Which just about sums up what you should expect to hear on Miss Campbell's second LP release. Confirming her rather offbeat romance with traditional folk music, "Milkwhite sheets" takes a tentative and seemingly innocent step away from her indie/country-rock former amalgamation, instead transforming into a magical creature whose fuzzy beauty is best caught in morning light. A meandering journey back to days of yore, the former Belle and Sebastian vocalist and cellist steps into a new spotlight of her own, a more ambient one to that of Mercury Award Prize nominated collaborations, but bright nonetheless.
Because this is an album which teaches us to listen. Initially, it may seem like the shy offerings of some whispering goddess sitting next to James Iha playing the lute, but it soon becomes apparent that the almost pagan-like rituals found herein are making a much bolder statement and the power in Campbell's music is that you have to dig deep to notice what is there. Beginning with the lilting "Oh love is teasin'", a slightly unsure voice merges with desolate strumming, building up the tracks that follow often dramatically with haunting cello and wistful arpeggios to create something quite primeval and barely beautiful. From reworked offerings "Willow's song" and "Hori horo" to the contrasting indie menace of closing track "Thursday's child", the simple structure of what are essentially love songs makes this an extra-special album in my opinion, as it is not afraid of doing something different, and like-minded people are thus invited in to have their cockles warmed by this rawest of British talents.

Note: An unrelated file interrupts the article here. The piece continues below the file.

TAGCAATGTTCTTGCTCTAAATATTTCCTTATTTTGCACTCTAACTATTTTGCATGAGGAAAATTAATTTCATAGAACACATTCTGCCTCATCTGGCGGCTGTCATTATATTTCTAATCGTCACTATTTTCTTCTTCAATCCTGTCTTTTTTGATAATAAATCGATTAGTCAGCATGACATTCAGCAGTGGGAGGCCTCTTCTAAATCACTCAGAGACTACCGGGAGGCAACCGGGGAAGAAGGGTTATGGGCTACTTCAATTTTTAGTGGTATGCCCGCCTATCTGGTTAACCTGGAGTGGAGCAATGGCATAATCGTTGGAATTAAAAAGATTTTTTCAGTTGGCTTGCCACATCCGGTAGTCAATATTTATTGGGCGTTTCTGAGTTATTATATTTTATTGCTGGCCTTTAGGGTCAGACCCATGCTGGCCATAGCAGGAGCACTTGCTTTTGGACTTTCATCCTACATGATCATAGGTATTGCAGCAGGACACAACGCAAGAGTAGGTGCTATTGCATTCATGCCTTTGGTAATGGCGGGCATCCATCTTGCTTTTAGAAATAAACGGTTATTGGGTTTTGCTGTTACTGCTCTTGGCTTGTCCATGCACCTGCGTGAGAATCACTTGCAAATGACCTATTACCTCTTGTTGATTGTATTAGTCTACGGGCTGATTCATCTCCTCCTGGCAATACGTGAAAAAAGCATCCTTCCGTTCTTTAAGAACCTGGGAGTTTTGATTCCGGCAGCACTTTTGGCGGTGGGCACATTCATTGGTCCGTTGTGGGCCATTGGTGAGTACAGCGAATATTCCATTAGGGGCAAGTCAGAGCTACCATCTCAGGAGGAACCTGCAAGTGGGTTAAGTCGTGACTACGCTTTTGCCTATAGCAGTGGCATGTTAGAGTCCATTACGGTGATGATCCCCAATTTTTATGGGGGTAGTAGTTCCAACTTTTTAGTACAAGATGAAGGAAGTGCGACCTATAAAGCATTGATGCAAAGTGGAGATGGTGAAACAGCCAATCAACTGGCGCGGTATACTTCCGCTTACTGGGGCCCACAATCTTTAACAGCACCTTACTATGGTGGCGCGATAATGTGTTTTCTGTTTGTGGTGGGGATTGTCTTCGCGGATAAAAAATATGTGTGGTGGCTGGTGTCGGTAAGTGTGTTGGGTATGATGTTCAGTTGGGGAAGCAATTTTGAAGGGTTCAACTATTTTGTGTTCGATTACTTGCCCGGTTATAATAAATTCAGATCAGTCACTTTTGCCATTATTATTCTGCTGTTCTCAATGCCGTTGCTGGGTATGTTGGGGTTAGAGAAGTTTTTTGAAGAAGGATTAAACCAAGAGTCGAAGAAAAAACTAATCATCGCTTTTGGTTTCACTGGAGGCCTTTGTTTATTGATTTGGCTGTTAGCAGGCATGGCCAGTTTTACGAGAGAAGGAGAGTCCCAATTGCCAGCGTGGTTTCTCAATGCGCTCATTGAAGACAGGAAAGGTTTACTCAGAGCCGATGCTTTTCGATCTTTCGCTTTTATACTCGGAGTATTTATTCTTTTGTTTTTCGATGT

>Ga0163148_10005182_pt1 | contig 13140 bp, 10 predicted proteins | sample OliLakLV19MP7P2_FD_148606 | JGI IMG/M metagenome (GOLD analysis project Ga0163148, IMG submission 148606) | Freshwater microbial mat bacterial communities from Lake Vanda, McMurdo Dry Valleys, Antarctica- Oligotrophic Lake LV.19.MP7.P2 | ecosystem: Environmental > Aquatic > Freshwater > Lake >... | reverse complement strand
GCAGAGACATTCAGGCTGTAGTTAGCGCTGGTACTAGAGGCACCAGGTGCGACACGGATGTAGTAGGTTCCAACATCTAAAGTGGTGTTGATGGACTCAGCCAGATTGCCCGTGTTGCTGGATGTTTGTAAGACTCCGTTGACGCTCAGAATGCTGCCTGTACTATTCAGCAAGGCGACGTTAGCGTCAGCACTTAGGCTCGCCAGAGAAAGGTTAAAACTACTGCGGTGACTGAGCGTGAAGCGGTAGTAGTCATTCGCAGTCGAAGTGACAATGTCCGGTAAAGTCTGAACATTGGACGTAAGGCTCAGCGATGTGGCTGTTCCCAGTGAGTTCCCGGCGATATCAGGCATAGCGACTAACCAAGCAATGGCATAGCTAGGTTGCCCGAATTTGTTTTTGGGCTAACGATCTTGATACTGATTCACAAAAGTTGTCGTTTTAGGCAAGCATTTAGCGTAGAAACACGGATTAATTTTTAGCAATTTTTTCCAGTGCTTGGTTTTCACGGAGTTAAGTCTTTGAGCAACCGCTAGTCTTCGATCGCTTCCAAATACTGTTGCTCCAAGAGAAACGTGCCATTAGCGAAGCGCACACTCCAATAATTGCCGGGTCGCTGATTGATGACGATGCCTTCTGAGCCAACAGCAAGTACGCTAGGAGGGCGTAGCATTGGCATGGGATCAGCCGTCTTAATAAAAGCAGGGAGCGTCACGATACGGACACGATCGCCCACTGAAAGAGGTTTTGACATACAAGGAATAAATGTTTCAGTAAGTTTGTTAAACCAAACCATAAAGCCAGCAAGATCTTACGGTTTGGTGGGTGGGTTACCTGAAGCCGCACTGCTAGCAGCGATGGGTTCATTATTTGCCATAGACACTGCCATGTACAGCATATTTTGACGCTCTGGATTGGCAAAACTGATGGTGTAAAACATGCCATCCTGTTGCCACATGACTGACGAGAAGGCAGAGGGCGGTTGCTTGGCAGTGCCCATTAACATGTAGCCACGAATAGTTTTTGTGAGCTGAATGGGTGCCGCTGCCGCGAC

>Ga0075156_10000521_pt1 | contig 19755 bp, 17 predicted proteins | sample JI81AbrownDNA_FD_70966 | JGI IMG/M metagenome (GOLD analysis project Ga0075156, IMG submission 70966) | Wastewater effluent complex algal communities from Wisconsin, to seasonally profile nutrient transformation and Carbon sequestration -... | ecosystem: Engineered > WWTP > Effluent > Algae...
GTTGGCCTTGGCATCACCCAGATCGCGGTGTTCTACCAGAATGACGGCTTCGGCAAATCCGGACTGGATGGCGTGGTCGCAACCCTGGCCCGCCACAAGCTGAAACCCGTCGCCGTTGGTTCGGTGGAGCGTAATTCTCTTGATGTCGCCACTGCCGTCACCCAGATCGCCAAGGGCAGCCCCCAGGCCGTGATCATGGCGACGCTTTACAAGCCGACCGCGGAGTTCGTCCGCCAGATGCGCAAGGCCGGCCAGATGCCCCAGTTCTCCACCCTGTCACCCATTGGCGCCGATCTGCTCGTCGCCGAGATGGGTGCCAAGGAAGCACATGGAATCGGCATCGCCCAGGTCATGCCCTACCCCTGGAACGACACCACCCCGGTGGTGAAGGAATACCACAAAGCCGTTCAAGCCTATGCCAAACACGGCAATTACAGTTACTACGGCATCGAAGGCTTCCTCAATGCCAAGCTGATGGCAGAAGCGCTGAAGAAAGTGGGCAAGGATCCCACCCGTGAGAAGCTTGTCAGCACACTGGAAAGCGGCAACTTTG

RACHELLE VAN ZANTEN- The Loft, Cambridge 10/12/06
Rachelle Van Zanten is a Canadian singer-songwriter who fearlessly thrashes her guitar like she has balls of steel hidden under her pretty flowing skirt. Flitting between the kind of Southern hick-town blues rock which belongs in some dive far back in the woods and more traditional country moments straight from a homely log cabin up on the mountain, using powerful slide guitar and two boys as a backing band, the audience tonight should be far more captivated than they are (there is the usual ambience of people shouting to make themselves heard over the stunning artist they are just missing). However, for those that were listening, we are rewarded with an inspirational performance from someone wholly deserving of your attention; combining the groove of Ben Harper with the soft personal femininity of Lucinda Williams or Eddi Reader and a friendly stage banter, what you can expect from Ms Van Zanten in simple uncomplicated rock and roll talent. And, as she implores the crowd tonight after introducing her final track: "can I get an amen?" Seriously amazing stuff.
Thanks to Immylou Coalminer for sorting out the evening for us. Eternally indebted.